The History and Antiquities of London, Westminster, Southwark, and Parts Adjacent, vol. 4
The Asylum for the Deaf and Dumb.
This is a truly interesting charity. Its youthful inmates, who had otherwise remained dumb and ignorant as the beasts of the field, are, by its means, taught to make themselves understood, and with readiness to understand others; to read, write, cast accounts, &c., and to become moral and religious characters. They are besides instructed in various mechanical arts, by which, in future life, they may obtain their own subsistence. Examples of their skill in these arts are exhibited at the annual dinner, and may be witnessed by any person visiting the establishment. This institution commenced about , but the present building was erected in , and enlarged in , so as to accommodate children.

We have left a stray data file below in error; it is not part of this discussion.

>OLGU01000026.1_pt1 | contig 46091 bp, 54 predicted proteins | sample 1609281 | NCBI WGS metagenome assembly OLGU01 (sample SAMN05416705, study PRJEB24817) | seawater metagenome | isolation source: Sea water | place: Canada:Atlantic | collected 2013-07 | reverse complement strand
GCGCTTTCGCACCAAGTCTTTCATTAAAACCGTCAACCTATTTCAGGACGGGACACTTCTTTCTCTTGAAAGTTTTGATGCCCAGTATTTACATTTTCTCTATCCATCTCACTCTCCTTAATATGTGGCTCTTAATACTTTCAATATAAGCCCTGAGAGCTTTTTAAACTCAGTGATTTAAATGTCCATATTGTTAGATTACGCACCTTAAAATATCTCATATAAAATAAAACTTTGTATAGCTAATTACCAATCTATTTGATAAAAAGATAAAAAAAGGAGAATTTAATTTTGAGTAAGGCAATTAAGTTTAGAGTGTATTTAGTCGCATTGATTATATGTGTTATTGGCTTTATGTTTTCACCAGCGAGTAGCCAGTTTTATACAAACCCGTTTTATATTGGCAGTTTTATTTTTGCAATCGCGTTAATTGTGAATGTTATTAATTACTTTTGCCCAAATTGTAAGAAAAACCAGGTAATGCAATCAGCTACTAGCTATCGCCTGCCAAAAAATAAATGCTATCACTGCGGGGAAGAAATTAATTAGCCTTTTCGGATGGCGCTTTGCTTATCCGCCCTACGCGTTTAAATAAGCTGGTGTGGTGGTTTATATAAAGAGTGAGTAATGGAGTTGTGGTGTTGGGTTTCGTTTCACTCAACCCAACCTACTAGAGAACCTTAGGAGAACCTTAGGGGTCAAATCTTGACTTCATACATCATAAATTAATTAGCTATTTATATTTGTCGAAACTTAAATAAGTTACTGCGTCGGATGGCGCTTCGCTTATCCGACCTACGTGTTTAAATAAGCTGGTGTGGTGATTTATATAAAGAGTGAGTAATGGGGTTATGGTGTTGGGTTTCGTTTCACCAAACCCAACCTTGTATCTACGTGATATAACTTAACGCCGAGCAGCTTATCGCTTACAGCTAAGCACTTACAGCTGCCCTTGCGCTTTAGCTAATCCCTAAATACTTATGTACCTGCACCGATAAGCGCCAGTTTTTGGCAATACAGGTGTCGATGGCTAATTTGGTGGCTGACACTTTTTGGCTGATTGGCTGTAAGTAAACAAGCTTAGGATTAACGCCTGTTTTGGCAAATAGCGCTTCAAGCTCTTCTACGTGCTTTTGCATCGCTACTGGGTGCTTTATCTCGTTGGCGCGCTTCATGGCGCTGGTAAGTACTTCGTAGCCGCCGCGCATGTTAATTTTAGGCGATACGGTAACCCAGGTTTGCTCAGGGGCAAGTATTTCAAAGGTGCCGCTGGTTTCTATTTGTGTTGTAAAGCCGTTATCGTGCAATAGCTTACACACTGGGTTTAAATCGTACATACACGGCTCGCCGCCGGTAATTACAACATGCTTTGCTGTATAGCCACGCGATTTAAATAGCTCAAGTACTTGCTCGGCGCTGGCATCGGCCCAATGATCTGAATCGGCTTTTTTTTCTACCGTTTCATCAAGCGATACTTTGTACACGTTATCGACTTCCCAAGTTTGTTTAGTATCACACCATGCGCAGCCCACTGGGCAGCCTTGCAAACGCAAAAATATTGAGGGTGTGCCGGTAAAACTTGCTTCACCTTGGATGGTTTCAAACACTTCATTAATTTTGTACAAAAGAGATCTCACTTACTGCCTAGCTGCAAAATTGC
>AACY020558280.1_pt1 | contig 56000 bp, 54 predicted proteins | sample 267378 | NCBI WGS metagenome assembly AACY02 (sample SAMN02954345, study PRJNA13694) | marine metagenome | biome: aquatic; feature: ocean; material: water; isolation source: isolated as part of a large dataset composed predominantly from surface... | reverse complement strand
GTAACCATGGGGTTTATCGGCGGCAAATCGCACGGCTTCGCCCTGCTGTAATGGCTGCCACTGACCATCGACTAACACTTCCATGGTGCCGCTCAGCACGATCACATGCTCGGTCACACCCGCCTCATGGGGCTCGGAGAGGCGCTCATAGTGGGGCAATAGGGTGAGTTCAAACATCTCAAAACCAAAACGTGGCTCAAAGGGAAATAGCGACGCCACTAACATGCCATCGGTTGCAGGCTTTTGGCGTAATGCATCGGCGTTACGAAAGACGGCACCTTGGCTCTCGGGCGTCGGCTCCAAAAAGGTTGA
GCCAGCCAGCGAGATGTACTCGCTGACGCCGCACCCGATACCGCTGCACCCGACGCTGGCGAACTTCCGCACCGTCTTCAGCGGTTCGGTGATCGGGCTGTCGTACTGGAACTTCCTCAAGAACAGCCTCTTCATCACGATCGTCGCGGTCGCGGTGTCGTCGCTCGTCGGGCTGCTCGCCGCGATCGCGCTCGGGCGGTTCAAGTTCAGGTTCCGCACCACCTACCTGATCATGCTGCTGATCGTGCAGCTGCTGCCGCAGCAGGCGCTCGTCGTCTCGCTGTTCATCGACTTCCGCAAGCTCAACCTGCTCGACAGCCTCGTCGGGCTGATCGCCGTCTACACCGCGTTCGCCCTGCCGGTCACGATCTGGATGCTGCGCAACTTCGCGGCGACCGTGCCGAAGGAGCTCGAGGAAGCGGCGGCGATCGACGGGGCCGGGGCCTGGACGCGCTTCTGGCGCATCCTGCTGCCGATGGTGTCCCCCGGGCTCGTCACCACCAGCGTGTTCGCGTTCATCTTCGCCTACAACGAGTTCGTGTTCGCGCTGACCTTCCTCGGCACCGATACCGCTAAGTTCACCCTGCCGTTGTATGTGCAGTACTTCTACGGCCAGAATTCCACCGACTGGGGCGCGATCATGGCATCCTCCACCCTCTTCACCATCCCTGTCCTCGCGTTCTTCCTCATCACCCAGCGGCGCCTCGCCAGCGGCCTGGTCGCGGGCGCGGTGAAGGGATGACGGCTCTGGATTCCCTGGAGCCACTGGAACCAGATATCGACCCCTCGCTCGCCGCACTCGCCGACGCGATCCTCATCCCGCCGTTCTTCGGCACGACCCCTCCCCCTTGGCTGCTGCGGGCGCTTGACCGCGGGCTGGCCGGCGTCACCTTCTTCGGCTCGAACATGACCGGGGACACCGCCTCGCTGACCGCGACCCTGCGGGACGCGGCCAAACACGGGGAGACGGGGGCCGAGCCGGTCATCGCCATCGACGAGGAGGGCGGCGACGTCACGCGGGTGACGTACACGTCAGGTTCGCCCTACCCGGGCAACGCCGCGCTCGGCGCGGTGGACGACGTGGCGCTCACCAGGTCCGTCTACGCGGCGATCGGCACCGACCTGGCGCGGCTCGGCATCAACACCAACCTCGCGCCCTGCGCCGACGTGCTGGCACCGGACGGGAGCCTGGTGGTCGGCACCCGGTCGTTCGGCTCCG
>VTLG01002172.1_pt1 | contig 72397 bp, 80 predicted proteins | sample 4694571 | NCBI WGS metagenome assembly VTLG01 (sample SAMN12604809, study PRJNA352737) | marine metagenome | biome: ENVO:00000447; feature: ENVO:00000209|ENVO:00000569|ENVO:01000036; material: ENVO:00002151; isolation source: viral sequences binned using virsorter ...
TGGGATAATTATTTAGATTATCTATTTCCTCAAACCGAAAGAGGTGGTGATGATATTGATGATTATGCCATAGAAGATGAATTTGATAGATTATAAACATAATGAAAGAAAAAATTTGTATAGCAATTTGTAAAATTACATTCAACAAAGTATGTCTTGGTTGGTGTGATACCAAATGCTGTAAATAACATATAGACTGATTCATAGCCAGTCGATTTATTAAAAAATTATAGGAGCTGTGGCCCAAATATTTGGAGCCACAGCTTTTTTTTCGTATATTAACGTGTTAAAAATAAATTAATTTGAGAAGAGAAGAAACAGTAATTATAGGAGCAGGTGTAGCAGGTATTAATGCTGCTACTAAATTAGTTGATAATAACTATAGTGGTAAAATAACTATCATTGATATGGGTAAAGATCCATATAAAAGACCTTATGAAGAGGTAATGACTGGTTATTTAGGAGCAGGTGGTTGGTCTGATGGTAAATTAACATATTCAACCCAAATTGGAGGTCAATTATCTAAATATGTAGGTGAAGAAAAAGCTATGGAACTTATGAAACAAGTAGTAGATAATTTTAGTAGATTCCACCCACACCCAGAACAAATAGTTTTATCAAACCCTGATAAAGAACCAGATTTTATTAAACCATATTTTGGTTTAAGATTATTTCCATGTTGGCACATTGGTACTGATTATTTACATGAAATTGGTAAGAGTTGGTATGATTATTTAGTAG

At the extent of the bounds of the borough, down the , is a small brook called St. Thomas-a-Watering. Here the corporation of London generally waited to receive any procession coming to London from France and the continent, and is another proof, if any be required, of the right of the corporation over and within the borough of .
At the south-west corner of , in the road to the Obelisk, Fields, is situated the